Moving to a slightly different sphere, in “Examining Digital Literacy Practices on Social Network Sites,” Amber Buck examines what she calls, (finally…at the end of the article) “a rather extreme case of social network site use.” Throughout this study, her subject, Ronnie, is shown to be trying to make a “brand” much like the celebrities that we see on Twitter, Facebook, and other networking websites. I feel that this discussion is a bit disingenuous as a result because it is not indicative of most students practices on a social networking site. While we all create an online identity, I do not believe that most people are developing as complex rhetorical skills that Ronnie is displaying and Buck is discussing nor do I think most people are trying to generate fans and fame from their social media exploration. To me this kind of study just screams outlier case.

(As a side note her abstract mentions that the literacy practices we explore include navigating user agreements, which means that she thinks that many young adults read them.)

 

Now this is not to discount that rhetorical  and genre learning is going on and we as teachers cannot take advantage of that, but social media and how people, especially youth, interact with that media evolves faster than we can build data and studies on how to incorporate it into pedagogy and the classroom. We have read many papers examining Myspace, but that website is now a wasteland with most people’s profiles sitting derelict, an interesting photograph of our past social media lives. It makes me wonder how much of that study is still relevant as things so rapidly change. I am extremely interested in what the next few years hold and how social media and literacies will continue to evolve.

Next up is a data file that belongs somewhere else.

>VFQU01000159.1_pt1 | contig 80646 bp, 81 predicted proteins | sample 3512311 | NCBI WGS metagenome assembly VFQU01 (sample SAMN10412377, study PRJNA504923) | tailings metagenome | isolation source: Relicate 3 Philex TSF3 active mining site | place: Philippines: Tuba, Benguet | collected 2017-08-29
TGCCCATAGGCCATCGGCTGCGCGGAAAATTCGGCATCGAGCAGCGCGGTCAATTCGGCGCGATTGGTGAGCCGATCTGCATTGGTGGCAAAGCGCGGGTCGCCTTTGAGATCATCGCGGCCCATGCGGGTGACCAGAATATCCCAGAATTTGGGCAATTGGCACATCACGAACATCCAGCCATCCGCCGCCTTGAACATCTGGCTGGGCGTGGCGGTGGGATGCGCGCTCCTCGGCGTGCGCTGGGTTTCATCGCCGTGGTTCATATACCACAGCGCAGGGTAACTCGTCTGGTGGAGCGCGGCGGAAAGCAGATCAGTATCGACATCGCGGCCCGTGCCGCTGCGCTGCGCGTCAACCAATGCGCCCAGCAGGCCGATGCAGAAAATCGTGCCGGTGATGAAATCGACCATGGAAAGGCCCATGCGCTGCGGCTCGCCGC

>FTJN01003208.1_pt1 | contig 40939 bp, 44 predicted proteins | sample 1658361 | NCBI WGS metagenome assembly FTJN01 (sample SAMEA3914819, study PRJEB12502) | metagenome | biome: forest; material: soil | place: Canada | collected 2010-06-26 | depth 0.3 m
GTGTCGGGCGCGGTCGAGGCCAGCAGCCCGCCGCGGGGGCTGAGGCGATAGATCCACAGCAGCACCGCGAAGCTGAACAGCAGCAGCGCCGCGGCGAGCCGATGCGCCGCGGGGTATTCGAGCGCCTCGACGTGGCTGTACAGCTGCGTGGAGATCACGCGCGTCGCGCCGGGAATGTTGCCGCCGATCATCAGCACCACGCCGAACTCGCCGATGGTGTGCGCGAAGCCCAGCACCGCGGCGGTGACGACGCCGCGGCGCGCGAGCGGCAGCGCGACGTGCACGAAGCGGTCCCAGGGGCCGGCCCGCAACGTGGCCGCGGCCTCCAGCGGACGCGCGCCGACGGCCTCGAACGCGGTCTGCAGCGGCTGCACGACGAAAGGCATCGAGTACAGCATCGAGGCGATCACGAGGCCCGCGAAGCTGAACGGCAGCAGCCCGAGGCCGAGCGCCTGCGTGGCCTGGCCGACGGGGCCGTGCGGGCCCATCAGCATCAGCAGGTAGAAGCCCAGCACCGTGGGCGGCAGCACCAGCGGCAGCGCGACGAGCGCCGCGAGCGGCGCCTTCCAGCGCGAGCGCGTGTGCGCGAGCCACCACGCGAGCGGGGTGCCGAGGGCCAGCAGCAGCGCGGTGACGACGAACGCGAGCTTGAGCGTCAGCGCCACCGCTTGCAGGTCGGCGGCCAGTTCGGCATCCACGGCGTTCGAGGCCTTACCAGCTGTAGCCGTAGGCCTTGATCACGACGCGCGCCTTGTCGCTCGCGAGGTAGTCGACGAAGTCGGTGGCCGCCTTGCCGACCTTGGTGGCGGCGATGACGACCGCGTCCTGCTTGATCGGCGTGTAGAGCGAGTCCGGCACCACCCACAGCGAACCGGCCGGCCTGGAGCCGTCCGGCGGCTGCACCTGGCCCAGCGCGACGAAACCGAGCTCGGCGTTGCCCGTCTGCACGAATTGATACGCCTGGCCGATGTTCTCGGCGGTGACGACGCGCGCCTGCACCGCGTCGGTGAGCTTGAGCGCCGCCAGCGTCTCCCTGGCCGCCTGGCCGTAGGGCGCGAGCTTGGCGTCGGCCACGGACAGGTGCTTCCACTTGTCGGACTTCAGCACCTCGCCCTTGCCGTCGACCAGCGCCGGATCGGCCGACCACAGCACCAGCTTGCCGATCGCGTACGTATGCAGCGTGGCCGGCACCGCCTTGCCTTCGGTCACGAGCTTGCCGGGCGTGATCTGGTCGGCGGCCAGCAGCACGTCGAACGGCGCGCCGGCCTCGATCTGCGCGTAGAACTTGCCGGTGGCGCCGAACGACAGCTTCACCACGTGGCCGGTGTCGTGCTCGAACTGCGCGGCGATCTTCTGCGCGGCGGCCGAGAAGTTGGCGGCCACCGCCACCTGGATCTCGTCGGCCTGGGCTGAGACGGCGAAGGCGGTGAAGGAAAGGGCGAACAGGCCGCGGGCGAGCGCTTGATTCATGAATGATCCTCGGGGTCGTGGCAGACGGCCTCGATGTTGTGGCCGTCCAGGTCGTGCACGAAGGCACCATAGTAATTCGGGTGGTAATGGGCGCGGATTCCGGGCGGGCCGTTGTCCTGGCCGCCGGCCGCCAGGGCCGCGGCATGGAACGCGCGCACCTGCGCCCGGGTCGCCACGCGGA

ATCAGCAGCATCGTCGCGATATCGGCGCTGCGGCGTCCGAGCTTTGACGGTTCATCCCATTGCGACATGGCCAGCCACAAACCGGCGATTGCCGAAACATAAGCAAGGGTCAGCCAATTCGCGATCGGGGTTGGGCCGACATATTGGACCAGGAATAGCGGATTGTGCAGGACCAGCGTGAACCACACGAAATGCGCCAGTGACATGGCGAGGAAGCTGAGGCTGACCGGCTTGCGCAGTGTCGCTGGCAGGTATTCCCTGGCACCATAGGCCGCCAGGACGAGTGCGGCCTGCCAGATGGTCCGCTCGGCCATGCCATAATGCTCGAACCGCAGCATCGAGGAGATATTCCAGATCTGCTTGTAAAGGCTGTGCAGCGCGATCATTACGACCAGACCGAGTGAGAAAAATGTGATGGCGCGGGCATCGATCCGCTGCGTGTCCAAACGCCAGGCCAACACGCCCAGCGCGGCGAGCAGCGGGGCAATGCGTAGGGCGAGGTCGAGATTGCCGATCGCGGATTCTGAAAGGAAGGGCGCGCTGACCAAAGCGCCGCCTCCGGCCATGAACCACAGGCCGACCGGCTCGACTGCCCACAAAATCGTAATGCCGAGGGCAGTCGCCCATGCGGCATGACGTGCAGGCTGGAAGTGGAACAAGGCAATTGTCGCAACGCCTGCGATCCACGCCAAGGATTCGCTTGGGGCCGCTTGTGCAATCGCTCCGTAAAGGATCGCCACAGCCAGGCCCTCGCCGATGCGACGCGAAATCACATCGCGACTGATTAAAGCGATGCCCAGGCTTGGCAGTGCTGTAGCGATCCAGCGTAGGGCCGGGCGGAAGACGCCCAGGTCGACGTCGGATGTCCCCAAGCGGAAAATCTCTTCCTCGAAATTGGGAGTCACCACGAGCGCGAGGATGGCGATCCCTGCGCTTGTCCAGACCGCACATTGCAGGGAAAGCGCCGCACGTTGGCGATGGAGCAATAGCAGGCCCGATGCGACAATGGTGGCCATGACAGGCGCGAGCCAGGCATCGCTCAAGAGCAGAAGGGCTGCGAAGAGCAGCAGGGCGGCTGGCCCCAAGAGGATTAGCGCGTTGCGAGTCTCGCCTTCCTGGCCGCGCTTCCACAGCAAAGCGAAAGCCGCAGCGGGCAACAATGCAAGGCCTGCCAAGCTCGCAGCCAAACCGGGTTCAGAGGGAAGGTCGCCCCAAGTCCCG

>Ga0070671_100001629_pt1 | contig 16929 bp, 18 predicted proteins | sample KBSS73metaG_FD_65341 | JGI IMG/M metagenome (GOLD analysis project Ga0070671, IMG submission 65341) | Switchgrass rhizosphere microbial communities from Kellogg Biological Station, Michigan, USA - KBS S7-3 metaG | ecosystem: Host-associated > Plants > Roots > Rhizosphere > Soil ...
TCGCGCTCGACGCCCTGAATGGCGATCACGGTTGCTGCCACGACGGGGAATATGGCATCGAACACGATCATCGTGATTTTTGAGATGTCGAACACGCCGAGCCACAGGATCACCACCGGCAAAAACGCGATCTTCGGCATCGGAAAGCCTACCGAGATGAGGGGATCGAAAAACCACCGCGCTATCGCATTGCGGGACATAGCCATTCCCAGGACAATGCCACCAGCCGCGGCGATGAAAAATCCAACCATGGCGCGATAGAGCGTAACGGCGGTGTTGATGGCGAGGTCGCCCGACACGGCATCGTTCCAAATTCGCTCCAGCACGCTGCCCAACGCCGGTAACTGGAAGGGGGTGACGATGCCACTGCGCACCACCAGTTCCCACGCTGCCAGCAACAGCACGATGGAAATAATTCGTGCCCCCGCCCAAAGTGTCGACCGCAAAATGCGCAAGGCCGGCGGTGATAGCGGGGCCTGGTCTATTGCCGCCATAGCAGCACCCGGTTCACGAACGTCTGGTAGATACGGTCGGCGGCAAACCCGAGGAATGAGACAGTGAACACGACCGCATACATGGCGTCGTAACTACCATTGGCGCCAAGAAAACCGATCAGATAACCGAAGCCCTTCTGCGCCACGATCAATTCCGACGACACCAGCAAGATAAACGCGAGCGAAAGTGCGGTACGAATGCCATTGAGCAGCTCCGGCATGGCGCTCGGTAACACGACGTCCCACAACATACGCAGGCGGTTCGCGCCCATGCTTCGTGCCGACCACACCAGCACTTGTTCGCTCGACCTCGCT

Will we see another website emerge to replace Facebook? Or has the evolution of social media begun to settle and slow down? If students are as active as Ronnie and I am just ignorant of this, then how might we best bring this to the forefront in the classroom?

I think I have rambled like a terrible cynic for long enough today. So I shall do what I always will and leave you all with an OC remix of the day. This is a remix by FoxyPanda of the famous “Aquatic Ambiance” Theme from Donkey Kong Country. Cheers!

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“Don’t Bite the Noobs!”